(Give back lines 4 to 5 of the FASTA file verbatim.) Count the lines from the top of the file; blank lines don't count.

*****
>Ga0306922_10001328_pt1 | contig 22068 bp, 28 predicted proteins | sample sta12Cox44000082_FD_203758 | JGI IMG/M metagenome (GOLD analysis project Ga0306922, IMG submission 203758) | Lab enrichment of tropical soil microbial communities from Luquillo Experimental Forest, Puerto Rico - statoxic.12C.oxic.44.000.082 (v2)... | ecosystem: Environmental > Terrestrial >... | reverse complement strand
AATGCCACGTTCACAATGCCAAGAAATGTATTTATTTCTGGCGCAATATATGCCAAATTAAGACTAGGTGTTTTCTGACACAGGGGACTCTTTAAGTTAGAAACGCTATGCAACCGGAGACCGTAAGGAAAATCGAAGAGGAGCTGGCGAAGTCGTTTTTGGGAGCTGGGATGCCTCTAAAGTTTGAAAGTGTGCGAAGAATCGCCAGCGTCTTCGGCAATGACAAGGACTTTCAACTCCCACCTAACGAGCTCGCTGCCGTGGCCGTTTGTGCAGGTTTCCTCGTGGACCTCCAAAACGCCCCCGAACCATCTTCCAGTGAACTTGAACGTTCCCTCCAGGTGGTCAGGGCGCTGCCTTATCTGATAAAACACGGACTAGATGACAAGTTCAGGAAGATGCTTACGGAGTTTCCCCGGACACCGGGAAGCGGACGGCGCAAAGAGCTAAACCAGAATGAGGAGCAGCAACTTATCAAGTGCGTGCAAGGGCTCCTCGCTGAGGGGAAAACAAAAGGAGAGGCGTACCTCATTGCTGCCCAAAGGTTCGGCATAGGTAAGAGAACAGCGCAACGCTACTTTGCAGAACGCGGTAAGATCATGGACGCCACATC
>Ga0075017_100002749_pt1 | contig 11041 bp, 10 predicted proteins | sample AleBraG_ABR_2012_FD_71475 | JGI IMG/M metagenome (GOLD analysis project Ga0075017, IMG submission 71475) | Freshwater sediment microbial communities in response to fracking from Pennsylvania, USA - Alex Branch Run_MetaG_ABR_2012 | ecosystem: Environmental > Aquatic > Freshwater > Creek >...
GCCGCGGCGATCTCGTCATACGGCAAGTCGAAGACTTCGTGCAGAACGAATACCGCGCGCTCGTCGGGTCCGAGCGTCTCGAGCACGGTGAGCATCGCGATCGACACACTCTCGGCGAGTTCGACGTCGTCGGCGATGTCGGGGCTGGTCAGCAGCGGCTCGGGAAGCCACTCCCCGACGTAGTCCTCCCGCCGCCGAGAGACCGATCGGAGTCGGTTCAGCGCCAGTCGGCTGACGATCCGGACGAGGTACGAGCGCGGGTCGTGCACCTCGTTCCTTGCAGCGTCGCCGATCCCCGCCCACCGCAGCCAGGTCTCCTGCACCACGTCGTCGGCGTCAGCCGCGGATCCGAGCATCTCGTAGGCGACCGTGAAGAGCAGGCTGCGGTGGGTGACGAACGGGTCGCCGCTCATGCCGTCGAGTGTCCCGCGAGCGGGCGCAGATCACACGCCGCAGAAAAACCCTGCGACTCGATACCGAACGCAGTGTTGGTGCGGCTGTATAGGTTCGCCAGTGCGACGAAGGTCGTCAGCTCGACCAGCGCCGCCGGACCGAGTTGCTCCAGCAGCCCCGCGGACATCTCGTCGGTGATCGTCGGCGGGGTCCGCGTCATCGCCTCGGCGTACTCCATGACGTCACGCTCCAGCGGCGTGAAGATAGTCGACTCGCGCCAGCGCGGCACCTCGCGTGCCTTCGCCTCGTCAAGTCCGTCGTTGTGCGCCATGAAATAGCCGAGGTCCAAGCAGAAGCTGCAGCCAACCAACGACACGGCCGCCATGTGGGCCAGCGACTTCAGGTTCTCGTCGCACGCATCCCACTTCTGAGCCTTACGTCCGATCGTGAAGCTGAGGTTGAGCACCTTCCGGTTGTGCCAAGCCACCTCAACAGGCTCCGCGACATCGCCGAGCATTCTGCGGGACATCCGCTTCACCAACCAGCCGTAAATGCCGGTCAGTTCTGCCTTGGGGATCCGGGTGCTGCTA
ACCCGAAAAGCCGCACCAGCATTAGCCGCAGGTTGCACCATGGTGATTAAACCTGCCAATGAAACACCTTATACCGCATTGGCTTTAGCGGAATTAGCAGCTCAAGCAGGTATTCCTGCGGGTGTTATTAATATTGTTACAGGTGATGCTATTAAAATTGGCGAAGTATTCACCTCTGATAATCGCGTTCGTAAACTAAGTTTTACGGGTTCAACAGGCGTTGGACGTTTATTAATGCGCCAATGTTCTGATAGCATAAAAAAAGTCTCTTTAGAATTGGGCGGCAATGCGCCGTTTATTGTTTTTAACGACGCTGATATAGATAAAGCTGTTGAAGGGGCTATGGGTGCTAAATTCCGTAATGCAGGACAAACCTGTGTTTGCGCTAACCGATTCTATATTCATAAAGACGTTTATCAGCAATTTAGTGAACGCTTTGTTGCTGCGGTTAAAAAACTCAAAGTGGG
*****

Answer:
GCCGCGGCGATCTCGTCATACGGCAAGTCGAAGACTTCGTGCAGAACGAATACCGCGCGCTCGTCGGGTCCGAGCGTCTCGAGCACGGTGAGCATCGCGATCGACACACTCTCGGCGAGTTCGACGTCGTCGGCGATGTCGGGGCTGGTCAGCAGCGGCTCGGGAAGCCACTCCCCGACGTAGTCCTCCCGCCGCCGAGAGACCGATCGGAGTCGGTTCAGCGCCAGTCGGCTGACGATCCGGACGAGGTACGAGCGCGGGTCGTGCACCTCGTTCCTTGCAGCGTCGCCGATCCCCGCCCACCGCAGCCAGGTCTCCTGCACCACGTCGTCGGCGTCAGCCGCGGATCCGAGCATCTCGTAGGCGACCGTGAAGAGCAGGCTGCGGTGGGTGACGAACGGGTCGCCGCTCATGCCGTCGAGTGTCCCGCGAGCGGGCGCAGATCACACGCCGCAGAAAAACCCTGCGACTCGATACCGAACGCAGTGTTGGTGCGGCTGTATAGGTTCGCCAGTGCGACGAAGGTCGTCAGCTCGACCAGCGCCGCCGGACCGAGTTGCTCCAGCAGCCCCGCGGACATCTCGTCGGTGATCGTCGGCGGGGTCCGCGTCATCGCCTCGGCGTACTCCATGACGTCACGCTCCAGCGGCGTGAAGATAGTCGACTCGCGCCAGCGCGGCACCTCGCGTGCCTTCGCCTCGTCAAGTCCGTCGTTGTGCGCCATGAAATAGCCGAGGTCCAAGCAGAAGCTGCAGCCAACCAACGACACGGCCGCCATGTGGGCCAGCGACTTCAGGTTCTCGTCGCACGCATCCCACTTCTGAGCCTTACGTCCGATCGTGAAGCTGAGGTTGAGCACCTTCCGGTTGTGCCAAGCCACCTCAACAGGCTCCGCGACATCGCCGAGCATTCTGCGGGACATCCGCTTCACCAACCAGCCGTAAATGCCGGTCAGTTCTGCCTTGGGGATCCGGGTGCTGCTA
ACCCGAAAAGCCGCACCAGCATTAGCCGCAGGTTGCACCATGGTGATTAAACCTGCCAATGAAACACCTTATACCGCATTGGCTTTAGCGGAATTAGCAGCTCAAGCAGGTATTCCTGCGGGTGTTATTAATATTGTTACAGGTGATGCTATTAAAATTGGCGAAGTATTCACCTCTGATAATCGCGTTCGTAAACTAAGTTTTACGGGTTCAACAGGCGTTGGACGTTTATTAATGCGCCAATGTTCTGATAGCATAAAAAAAGTCTCTTTAGAATTGGGCGGCAATGCGCCGTTTATTGTTTTTAACGACGCTGATATAGATAAAGCTGTTGAAGGGGCTATGGGTGCTAAATTCCGTAATGCAGGACAAACCTGTGTTTGCGCTAACCGATTCTATATTCATAAAGACGTTTATCAGCAATTTAGTGAACGCTTTGTTGCTGCGGTTAAAAAACTCAAAGTGGG